“But, what’s made you do something crazy like that?” He points to a more quiet street, almost empty if it wasn’t for the three men who gesture and shout out loud. We leave Obispo, the large trench which swallows plastic pipes. A bicitaxi appears, and parks in front of a café. We read the menu. The sign on the front of the bicitaxi’s handlebars reads: “Cry if it hurts”. Two omelette sandwiches and two fresh juices. Twenty pesos. That’s double your salary for a day’s worth of work at the Centro Provincial del Libro. But you have to have a snack in order to resist. We should feed ourselves in order to chronicle our desperation, the failure of similar days to come.

It’s not crazy, Jorge. It’s better for me to stay at home. I spend less if I don’t leave the house. I earn more money if I stay at home reading, writing reviews or articles for one website or another. It’s not much, it’s a tiny amount what I earn, but at least I’m being paid to write, to read and that’s always worth more, a lot more, than if I went to work committing suicide every morning when I get on the P7 bus that vomits me up in Parque de la Fraternidad in a ball of sweat. Whilst I finish off my guava juice, Jorge begins to understand where my retirement is going, why I left my job as a specialist in promotion, why I said No to the job centre which acted as if it paid me and I as if I worked for them, a seemingly innocent game, but tomorrow you wake up, you’re 60 years old and all you can say to yourself over and over again: how did this happen? How could this happen to me?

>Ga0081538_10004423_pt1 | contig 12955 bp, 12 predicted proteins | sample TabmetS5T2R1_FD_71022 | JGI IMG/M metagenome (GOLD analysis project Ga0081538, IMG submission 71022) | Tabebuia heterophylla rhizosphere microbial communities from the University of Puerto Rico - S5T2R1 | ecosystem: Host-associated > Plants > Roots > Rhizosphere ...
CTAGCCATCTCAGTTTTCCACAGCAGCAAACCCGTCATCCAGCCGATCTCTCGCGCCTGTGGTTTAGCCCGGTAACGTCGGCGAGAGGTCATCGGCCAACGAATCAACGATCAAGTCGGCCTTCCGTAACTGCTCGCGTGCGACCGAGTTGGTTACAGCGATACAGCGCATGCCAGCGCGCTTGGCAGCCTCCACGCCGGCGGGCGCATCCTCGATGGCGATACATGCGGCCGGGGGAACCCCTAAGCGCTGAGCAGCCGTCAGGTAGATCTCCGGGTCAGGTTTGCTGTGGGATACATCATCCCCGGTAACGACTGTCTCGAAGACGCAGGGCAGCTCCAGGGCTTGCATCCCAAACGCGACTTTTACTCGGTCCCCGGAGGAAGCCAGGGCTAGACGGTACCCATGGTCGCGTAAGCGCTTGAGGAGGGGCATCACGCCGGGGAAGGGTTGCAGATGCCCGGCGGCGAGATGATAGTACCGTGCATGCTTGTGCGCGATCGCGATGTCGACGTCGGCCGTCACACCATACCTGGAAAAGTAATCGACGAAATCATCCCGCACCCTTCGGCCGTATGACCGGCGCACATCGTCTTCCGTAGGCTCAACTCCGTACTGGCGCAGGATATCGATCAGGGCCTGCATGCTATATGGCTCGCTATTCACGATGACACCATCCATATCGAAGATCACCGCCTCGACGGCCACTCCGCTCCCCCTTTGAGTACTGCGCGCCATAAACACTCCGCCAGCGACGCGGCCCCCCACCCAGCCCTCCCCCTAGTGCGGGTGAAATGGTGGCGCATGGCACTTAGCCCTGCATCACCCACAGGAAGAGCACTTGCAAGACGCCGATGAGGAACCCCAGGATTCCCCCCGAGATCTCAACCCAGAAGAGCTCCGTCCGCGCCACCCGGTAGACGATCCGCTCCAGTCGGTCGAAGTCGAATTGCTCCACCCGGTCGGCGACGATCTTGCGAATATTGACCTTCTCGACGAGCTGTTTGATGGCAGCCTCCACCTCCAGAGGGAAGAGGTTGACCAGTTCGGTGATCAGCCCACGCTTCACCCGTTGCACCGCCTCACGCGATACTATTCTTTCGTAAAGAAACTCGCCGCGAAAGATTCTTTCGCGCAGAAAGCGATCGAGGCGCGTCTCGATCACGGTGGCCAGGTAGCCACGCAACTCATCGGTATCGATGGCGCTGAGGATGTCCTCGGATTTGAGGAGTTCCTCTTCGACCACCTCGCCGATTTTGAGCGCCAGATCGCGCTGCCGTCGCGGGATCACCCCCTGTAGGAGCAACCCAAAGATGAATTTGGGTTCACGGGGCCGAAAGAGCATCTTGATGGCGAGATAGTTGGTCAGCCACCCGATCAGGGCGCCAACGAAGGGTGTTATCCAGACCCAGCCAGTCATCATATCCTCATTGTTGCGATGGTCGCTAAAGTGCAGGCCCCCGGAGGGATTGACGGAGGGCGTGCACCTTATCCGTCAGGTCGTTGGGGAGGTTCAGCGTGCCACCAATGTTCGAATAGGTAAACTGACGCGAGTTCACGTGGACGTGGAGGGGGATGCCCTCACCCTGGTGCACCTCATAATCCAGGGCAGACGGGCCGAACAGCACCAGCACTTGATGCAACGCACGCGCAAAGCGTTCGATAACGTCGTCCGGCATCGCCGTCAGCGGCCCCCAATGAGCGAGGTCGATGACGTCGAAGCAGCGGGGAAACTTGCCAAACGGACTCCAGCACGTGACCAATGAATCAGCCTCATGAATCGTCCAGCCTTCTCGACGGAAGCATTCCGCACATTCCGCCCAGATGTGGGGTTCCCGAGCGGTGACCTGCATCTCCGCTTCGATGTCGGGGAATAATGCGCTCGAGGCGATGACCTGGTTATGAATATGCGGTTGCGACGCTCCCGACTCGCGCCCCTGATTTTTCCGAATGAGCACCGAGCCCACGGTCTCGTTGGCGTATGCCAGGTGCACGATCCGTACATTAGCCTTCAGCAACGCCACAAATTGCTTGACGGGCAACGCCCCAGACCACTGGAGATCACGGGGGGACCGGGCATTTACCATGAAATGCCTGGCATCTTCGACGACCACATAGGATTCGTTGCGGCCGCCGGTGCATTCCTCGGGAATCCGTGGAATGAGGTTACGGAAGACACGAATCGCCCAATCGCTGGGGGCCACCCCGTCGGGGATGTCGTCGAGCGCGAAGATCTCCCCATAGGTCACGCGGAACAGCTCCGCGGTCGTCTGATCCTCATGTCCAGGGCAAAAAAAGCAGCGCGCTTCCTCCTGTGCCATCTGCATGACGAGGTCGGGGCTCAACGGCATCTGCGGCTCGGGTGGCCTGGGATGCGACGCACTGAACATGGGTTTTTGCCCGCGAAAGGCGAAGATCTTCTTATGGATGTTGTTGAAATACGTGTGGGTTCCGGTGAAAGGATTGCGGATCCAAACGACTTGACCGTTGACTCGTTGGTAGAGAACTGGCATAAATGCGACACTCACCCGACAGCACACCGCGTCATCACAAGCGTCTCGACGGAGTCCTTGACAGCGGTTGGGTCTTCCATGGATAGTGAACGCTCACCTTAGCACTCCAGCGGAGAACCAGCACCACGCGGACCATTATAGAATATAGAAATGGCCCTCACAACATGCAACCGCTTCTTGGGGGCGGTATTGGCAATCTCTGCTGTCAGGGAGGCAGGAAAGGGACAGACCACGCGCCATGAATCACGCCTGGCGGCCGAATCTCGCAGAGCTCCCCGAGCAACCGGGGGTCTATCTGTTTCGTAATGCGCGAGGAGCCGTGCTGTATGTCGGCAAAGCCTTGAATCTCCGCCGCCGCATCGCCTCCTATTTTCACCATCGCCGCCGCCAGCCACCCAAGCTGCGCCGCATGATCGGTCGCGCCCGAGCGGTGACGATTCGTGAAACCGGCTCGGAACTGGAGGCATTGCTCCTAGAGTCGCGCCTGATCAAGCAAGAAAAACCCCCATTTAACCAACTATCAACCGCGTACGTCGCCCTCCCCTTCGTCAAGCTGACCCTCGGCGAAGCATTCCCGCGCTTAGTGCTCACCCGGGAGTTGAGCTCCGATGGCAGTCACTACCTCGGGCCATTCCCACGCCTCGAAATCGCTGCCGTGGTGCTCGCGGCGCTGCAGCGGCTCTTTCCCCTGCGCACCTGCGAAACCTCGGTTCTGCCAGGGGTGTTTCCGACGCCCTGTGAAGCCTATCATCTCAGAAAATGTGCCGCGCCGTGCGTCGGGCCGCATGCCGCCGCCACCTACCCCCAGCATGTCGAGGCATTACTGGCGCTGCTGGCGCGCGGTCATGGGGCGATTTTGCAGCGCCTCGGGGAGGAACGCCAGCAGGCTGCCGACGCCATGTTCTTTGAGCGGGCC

It’s not crazy to leave on time, Jorge. I can still live my counted days on this Earth, enjoying what I’ve always wanted to: reading, writing and loving, without living the depression of seeing the face of a salary that mocks me, and the time and the effort which I’ve given for it. Honestly, Jorge, it’s not as crazy as you might think. Tomorrow, maybe when I’m 60, and salaries aren’t a sick joke, nor a ghost which doesn’t dare show its face, maybe that morning I’ll decide to come out of my exile and go back to work. Who knows. But for now, I’m staying at home, Jorge, in my self-exile.

One thought on “The Noble Profession of Leaving in Time

  • For all those anti-US commenters who disguise themselves as pro-Cuban, this post is worth re-reading. Castro’s Cuba promotes an anti-work ethic. My wife was offered a “side job” to tape pro-government news videos for military officers. Her main job was as the national morning newscaster. She did these tapings a couple of days a week. It costs her more money to travel to and from the military studio than she would earn taping these news videos. She did it anyway because the production was the pet project of the MINFAR minister and on more than one occasion he was a helpful contact. I know many Cubans who choose to NOT work because the time and effort expended doing the job costs is more than they can earn from doing it.